' the flood continues to drop at the
j rate of about three-quarters of an
^ inch an hour.
Premier Brand has instructed the
j prefects to make a complete inven^
tory of the floded areas and to appraise
the individual losses, after
which parliament will be asked for
new credits in connection with the
measures of relief.
f Soldiers are still guarding many
of the public buildingB and strong
detachments have been sent to the
J various outlying districts to prevent
the wholesale pillage which is still
] going on.
A boat patrol surprised a band of
Apaches robbing a villa to-night at
Bologne-Sur-Seine. After an exciting
, chase, in which a fusillade was exchanged,
an infantry sergeant sunk
' the robbers' boat with a blow of an
" oar. Two of the Apaches were killed
t and the others were captured.
' One of the most hopeful features
" of the situation is the action of the
" government in carrying into effect a
3 plan to enable the small proprietors
3 both in Paris and throughout the
" flooded districts of France to reestab?
lish themselves by means of loans
? and to furnish work for the victims.
Tfie government nas aeciaea upon a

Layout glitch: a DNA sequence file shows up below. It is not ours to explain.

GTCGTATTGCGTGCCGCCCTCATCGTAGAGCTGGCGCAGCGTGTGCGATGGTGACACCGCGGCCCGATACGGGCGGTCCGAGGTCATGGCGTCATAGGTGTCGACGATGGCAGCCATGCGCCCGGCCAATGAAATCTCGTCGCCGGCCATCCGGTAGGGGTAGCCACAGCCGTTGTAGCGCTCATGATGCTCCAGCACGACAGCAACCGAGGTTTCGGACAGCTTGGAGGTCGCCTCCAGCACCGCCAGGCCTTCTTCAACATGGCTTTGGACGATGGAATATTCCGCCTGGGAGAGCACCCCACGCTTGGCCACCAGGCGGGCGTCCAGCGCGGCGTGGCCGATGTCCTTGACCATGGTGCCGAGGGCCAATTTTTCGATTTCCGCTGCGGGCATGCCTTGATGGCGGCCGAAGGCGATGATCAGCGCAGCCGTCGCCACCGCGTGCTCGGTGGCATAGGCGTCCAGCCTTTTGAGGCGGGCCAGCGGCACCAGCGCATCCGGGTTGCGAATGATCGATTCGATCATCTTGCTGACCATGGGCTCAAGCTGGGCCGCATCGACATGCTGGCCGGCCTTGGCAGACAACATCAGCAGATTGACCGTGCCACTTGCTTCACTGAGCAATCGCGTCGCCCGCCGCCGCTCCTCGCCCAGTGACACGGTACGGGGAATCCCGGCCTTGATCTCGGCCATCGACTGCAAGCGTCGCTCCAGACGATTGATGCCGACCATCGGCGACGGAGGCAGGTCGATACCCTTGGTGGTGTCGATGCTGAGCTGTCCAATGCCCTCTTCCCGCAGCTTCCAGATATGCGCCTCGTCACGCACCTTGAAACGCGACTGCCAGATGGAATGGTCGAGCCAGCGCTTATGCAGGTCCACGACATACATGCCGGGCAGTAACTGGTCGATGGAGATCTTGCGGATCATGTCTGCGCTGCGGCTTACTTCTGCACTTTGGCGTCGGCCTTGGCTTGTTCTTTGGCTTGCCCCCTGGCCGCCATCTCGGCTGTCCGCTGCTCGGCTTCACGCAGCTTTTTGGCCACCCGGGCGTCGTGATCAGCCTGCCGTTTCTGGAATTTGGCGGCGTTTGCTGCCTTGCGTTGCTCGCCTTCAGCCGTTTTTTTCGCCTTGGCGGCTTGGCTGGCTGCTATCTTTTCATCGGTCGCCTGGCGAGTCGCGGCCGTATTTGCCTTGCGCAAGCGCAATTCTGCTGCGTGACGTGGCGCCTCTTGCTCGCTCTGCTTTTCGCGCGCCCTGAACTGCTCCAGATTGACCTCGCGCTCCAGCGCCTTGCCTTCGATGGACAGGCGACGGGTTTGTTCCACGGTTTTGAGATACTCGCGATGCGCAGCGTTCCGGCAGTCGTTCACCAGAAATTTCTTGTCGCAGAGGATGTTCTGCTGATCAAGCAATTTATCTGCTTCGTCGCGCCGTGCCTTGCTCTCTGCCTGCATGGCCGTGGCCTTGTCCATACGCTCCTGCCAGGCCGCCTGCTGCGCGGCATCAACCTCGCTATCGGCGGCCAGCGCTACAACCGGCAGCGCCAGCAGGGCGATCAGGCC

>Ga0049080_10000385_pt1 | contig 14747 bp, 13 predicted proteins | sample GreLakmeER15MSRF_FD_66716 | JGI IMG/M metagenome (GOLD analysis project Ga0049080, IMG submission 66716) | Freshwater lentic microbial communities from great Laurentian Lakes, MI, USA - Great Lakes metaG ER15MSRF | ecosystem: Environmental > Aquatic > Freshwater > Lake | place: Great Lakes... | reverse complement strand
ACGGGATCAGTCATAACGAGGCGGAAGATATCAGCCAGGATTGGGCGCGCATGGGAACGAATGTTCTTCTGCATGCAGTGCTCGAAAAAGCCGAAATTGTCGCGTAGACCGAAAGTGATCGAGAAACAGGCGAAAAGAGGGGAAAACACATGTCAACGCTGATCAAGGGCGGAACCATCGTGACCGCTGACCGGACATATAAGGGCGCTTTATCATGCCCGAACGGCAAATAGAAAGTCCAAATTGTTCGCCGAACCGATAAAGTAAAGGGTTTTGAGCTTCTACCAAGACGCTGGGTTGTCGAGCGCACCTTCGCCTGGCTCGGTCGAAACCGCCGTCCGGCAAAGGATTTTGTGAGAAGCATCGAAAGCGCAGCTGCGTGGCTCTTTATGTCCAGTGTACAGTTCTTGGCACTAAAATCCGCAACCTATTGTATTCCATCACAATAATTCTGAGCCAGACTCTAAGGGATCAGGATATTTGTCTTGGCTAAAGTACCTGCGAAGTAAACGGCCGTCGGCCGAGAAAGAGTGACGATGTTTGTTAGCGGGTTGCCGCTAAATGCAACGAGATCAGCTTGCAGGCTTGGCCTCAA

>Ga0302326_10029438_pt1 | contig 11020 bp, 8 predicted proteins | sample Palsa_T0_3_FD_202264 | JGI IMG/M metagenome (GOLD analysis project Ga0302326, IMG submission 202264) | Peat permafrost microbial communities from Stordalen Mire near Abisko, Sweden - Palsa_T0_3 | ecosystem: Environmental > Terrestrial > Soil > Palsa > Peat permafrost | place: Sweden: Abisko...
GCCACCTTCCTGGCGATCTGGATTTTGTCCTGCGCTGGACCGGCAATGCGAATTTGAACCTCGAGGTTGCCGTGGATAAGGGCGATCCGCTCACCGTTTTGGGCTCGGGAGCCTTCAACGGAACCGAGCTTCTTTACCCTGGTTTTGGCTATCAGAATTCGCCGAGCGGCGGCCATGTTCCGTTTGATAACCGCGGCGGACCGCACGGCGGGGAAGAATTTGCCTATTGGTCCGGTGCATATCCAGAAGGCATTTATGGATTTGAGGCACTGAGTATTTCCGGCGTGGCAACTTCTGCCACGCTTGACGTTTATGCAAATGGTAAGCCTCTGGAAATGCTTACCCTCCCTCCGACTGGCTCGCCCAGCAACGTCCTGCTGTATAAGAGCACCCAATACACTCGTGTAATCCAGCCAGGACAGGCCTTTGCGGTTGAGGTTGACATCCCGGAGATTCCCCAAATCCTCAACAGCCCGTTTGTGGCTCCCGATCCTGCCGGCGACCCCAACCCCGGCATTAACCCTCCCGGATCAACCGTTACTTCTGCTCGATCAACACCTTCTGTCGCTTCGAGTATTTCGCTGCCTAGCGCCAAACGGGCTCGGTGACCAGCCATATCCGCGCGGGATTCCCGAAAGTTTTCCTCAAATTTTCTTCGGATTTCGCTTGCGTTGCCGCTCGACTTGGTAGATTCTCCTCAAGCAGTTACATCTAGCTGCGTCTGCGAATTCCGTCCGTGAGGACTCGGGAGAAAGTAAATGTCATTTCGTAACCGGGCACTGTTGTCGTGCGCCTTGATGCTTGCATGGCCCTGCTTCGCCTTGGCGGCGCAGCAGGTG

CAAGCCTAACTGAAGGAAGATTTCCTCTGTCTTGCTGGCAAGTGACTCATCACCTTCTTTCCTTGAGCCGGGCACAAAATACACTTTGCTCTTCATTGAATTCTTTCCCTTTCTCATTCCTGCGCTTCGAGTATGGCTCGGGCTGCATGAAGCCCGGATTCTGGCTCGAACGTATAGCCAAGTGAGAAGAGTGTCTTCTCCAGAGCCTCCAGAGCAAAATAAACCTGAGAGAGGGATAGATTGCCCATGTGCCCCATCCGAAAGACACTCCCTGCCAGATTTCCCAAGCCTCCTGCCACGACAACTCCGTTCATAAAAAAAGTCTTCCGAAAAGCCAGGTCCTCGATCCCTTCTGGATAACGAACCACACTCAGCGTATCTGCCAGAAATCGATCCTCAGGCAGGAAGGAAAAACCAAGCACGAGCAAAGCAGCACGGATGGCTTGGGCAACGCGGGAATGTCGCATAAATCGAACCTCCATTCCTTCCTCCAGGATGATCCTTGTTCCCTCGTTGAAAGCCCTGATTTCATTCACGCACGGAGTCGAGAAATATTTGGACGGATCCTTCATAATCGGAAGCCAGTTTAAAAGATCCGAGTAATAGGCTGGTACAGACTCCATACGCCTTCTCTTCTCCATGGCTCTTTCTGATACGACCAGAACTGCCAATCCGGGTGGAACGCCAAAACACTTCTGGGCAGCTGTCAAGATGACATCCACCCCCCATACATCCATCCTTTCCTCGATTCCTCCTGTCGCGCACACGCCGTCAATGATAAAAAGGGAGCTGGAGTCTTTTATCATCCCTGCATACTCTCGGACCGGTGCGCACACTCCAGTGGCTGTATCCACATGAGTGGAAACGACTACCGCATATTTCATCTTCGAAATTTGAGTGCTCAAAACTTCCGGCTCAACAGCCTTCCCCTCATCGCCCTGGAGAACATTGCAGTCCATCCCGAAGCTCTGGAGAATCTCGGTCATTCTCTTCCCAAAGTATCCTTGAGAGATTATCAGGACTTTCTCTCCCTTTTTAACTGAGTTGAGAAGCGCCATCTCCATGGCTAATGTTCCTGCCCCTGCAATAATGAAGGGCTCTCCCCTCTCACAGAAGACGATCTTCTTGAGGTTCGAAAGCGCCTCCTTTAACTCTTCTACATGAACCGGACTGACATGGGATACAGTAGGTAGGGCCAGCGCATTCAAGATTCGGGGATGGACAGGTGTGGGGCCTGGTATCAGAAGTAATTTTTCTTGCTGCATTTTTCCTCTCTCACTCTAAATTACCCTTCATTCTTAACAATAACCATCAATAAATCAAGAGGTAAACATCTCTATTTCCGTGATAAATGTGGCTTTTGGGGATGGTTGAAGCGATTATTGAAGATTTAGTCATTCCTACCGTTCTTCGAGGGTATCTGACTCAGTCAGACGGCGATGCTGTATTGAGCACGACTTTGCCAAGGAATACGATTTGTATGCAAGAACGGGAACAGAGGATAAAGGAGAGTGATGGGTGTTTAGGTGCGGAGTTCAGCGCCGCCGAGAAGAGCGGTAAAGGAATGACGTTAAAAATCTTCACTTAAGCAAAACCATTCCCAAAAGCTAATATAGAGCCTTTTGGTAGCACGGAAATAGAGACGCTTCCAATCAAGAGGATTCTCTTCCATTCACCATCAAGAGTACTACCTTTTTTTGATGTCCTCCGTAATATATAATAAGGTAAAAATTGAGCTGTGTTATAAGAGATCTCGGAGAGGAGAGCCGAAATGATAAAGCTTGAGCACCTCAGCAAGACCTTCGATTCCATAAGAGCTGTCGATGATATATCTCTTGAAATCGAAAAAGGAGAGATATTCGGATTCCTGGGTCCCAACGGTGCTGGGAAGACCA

f general scheme of employment,
v hereby those who desire work may
1 j find it in repairing the roads and the
5! public buildings throughout the de
vastated territory.
Some difficulty is being experienced
in restraining the residents of the
1 flooded districts from returning to
f! their homes immediately on the re'
cession of the water, without waiting
for the disinfection of the premises.
The foreign office is now free
' of water, but it is without gas, elec1
(tricity, telegraph or telephone ser-'
", vice. The students residing in the
1' Latin quarter have formed, a relief
1 society, and have agreed to care for
their few American comrades who
1 suffered in any way in connection
with the flood.
s! In additiop to $50,000 received
' from Massachusetts, new subscrip1
tions to the relief fund from the
1 United States aggregate $40,000.
I ? ;
) News From Lees.
Lees, Jan. 29.?H. B. Grimes and
.! his niece, Miss Corlie Cave, spent
, Thursday and Friday in Charleston.
> ~
Miss Eula Burke Hutton, the music
', teacher of Lees graded school spent
Saturday with friends in Williston.
Mr. W. 0. Fickling spent Thurs)
day and Friday in Charleston.
Prof. W. H. Hand, of the Universi5
j ty of South Carolina, will .deliver an
' j address at the Lees graded school
building, Friday night, March 4,
1910. An interesting programme is
' being arranged for the occasion.
Prof. Hand is an interesting and
charming speaker, and the people of
Lees and surrounding community
can not afford to miss this opportuni*
ty of hearing him.
J Rev. Mr. Houser, of Denmark, was
" the guest of H. B. Grimes Sunday